Hurter says the car does not have any luxuries apart from indicators and headlights. The only radio is the two-way radio the team uses to communicate. It is a bit noisy on the inside because it does not have the sound padding that cars usually have, but from the outside, it is very quiet, and has no emissions.
The project has sponsorship from companies such as Eskom and Siemens, and a support convoy provided by Mitsubishi which also wants the crew to log their vehicles’ fuel efficiency for its own studies.
And when will be able drive one? Not in the near future. The Ilanga II Solar Car Project is not being built for sale, but for now is being used to research and develop sustainable and green engineering that can be used in the real world.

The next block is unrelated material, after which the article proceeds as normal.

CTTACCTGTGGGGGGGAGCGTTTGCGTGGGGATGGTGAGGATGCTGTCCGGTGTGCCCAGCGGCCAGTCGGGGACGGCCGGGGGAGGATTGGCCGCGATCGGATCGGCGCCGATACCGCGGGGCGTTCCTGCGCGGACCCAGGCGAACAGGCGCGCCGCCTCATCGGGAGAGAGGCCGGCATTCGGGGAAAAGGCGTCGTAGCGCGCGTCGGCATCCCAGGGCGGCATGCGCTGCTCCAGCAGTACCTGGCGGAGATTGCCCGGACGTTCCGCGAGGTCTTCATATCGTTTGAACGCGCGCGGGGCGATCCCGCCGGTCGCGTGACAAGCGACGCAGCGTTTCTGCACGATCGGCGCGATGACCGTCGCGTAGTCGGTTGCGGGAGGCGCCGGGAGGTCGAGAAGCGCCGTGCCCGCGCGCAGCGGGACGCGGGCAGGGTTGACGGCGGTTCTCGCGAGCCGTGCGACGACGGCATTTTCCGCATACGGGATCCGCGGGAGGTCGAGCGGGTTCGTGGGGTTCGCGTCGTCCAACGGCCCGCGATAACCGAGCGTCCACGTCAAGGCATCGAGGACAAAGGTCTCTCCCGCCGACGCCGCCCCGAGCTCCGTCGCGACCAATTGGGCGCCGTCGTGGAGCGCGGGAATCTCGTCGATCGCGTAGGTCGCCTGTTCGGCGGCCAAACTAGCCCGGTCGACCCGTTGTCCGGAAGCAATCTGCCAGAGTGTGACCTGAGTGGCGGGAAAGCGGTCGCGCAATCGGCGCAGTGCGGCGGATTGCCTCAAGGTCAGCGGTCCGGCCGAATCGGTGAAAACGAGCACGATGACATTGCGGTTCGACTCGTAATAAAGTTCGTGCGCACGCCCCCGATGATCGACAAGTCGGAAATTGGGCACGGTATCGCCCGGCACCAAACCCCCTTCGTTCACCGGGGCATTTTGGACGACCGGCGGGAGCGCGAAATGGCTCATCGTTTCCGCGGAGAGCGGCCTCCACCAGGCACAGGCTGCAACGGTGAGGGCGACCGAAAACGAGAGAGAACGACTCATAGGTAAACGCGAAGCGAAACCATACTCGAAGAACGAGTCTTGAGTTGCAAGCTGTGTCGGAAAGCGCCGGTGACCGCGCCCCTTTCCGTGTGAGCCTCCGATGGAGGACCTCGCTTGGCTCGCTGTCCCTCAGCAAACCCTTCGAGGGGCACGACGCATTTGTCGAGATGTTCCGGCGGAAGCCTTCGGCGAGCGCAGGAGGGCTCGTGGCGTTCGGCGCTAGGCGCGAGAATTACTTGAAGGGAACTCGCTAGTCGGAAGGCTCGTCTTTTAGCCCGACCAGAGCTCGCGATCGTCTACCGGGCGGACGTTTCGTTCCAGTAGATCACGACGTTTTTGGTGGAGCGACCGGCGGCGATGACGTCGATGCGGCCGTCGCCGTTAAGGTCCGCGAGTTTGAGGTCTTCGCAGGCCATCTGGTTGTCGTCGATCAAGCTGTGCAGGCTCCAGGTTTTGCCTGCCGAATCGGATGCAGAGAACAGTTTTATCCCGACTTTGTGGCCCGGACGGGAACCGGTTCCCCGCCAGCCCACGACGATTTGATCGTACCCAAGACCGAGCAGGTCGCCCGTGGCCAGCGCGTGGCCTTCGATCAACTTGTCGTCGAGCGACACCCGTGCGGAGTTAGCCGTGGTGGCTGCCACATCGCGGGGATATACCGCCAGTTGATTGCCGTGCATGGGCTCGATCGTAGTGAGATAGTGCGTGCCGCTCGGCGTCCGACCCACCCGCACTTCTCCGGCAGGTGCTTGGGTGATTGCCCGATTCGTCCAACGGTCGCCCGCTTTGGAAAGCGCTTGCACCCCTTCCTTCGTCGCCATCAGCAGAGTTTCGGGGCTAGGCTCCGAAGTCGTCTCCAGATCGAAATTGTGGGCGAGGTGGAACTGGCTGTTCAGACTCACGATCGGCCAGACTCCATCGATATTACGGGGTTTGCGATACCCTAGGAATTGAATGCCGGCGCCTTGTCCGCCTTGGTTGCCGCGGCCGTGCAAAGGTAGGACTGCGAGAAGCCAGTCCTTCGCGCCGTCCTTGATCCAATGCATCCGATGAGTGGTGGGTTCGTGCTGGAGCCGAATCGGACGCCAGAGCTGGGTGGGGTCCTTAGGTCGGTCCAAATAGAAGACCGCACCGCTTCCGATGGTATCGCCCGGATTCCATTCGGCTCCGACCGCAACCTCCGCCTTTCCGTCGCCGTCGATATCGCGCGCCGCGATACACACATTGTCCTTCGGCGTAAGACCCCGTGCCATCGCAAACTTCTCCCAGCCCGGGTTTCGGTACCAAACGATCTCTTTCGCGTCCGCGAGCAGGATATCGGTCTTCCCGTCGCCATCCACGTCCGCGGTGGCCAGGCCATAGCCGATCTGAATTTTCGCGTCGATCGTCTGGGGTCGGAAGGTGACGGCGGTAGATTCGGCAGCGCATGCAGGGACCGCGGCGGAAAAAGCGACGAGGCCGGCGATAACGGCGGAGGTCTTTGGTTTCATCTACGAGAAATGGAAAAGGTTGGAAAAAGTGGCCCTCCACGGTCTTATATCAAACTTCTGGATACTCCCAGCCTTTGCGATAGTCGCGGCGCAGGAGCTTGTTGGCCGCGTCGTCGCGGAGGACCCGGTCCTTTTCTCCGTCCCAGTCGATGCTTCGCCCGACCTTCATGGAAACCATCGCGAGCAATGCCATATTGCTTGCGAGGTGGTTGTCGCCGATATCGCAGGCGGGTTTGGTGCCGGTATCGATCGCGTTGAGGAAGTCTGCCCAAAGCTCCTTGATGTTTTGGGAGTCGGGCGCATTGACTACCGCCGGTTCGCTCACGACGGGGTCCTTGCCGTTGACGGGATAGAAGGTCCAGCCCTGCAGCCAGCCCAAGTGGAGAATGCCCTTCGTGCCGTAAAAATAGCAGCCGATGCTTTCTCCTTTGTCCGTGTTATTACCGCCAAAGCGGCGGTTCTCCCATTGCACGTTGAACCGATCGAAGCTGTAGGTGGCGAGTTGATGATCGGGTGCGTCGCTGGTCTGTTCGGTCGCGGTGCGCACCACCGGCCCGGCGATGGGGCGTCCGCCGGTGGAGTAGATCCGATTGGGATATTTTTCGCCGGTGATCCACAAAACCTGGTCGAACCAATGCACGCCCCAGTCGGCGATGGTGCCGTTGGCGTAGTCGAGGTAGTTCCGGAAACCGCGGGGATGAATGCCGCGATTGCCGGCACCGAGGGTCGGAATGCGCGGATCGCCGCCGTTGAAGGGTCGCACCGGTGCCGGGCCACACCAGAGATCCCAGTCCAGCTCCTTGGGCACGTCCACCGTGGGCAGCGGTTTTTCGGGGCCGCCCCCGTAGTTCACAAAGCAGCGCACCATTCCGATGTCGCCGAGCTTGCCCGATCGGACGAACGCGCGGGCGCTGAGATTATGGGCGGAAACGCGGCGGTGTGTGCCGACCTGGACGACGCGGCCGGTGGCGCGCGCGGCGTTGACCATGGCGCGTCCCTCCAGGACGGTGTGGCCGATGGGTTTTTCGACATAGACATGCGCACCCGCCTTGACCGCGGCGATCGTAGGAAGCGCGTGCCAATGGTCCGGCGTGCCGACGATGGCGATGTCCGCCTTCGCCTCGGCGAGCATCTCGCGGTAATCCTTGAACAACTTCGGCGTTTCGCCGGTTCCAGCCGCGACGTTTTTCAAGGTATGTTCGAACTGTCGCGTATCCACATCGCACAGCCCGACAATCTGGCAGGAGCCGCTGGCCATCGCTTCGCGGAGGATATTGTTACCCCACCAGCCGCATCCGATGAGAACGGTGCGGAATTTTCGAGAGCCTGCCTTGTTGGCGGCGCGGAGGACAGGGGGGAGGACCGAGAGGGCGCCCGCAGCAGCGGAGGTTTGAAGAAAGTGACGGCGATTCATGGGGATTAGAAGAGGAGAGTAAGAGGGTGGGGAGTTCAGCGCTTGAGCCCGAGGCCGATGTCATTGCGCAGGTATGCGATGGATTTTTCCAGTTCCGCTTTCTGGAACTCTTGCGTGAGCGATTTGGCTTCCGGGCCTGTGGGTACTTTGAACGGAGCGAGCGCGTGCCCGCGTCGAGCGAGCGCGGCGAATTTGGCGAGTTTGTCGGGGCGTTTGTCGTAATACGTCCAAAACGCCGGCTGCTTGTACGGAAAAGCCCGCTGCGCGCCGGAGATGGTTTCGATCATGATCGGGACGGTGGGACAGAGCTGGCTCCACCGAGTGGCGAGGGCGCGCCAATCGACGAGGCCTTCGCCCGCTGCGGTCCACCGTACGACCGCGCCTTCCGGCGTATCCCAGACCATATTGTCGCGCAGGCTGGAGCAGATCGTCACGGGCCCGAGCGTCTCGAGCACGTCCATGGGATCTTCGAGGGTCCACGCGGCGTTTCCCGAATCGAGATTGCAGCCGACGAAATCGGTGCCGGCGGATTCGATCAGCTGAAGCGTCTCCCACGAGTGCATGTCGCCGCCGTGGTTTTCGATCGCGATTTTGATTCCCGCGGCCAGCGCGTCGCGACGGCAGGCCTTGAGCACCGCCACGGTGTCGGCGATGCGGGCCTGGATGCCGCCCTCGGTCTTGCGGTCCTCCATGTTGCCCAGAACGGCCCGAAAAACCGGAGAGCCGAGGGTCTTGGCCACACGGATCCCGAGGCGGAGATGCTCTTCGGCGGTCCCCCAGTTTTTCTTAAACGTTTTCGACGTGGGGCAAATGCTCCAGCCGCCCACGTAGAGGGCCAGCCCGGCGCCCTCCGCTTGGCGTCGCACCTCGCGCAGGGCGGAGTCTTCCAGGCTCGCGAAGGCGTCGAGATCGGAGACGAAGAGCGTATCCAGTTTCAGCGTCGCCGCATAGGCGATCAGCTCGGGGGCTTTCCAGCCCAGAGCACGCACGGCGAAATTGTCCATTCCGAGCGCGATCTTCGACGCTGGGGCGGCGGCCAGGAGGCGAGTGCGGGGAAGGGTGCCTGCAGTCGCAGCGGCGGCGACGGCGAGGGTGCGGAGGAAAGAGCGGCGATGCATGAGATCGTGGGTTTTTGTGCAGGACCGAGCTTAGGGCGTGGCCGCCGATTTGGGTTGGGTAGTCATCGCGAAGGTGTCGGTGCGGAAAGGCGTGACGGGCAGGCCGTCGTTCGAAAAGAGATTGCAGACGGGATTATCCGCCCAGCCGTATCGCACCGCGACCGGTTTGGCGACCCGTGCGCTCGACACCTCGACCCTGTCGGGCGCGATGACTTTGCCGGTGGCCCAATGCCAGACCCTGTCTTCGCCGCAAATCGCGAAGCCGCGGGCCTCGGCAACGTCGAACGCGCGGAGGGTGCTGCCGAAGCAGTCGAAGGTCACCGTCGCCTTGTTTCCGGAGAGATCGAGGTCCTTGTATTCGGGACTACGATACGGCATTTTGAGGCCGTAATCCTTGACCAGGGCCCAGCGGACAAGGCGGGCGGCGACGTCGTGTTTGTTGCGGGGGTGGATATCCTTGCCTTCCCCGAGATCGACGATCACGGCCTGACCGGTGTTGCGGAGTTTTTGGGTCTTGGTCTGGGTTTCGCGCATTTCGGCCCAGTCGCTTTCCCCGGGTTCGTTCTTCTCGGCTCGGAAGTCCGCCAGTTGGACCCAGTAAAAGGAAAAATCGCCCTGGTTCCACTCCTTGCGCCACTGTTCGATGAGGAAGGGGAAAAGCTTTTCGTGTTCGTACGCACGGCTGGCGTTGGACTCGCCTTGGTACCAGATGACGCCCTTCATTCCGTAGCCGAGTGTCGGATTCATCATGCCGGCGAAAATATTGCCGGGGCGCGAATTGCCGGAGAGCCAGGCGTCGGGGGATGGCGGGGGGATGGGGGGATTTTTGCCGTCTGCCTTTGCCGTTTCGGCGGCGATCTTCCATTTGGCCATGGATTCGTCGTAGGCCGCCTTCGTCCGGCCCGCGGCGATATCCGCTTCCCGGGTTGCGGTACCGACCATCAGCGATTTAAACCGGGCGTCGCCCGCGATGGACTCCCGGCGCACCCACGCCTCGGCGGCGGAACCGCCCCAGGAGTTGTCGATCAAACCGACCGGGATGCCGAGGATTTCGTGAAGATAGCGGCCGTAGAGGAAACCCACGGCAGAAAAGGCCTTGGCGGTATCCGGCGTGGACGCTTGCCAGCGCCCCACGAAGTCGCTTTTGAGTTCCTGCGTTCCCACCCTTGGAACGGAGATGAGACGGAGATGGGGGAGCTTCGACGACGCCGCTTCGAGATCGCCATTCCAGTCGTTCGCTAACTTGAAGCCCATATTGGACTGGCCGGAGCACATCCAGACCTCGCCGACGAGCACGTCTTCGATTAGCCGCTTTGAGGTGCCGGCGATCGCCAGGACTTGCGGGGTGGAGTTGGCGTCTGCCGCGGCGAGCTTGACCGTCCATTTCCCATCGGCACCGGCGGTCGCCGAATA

They already have plans to introduce the technology to power village pumps.
Spectators can look forward to seeing Ilanga II at pit stops and lectures along its route which will include a trip through Namibia and Botswana.
Her itinerary is: Friday, June 19: Kimberley – Upington (Public Lecture)
Saturday, June 20: (Upington) – Hakskeen Pan – Rietfontein Border Control – KeetmansHoop
Sunday, June 21: Keetmanshoop – Mariental – Rehoboth
Monday, June 22: Rehoboth – Windhoek (Public Lecture)
Tuesday, June 23: Windhoek– Swakopmund – Walvis Bay
Wednesday, June 24: Walvis Bay – Swakopmund
Thursday, June 25: Swakopmund – Windhoek – Buitepos
Friday, June 26: Buitepos – Kang
Saturday, June 27: Kang – Sekoma – Kanye – Gaborone
Sunday, June 28: Gaborone Day (Public Lecture)
Monday, June 29: Gaborone – UJ Solar Lab.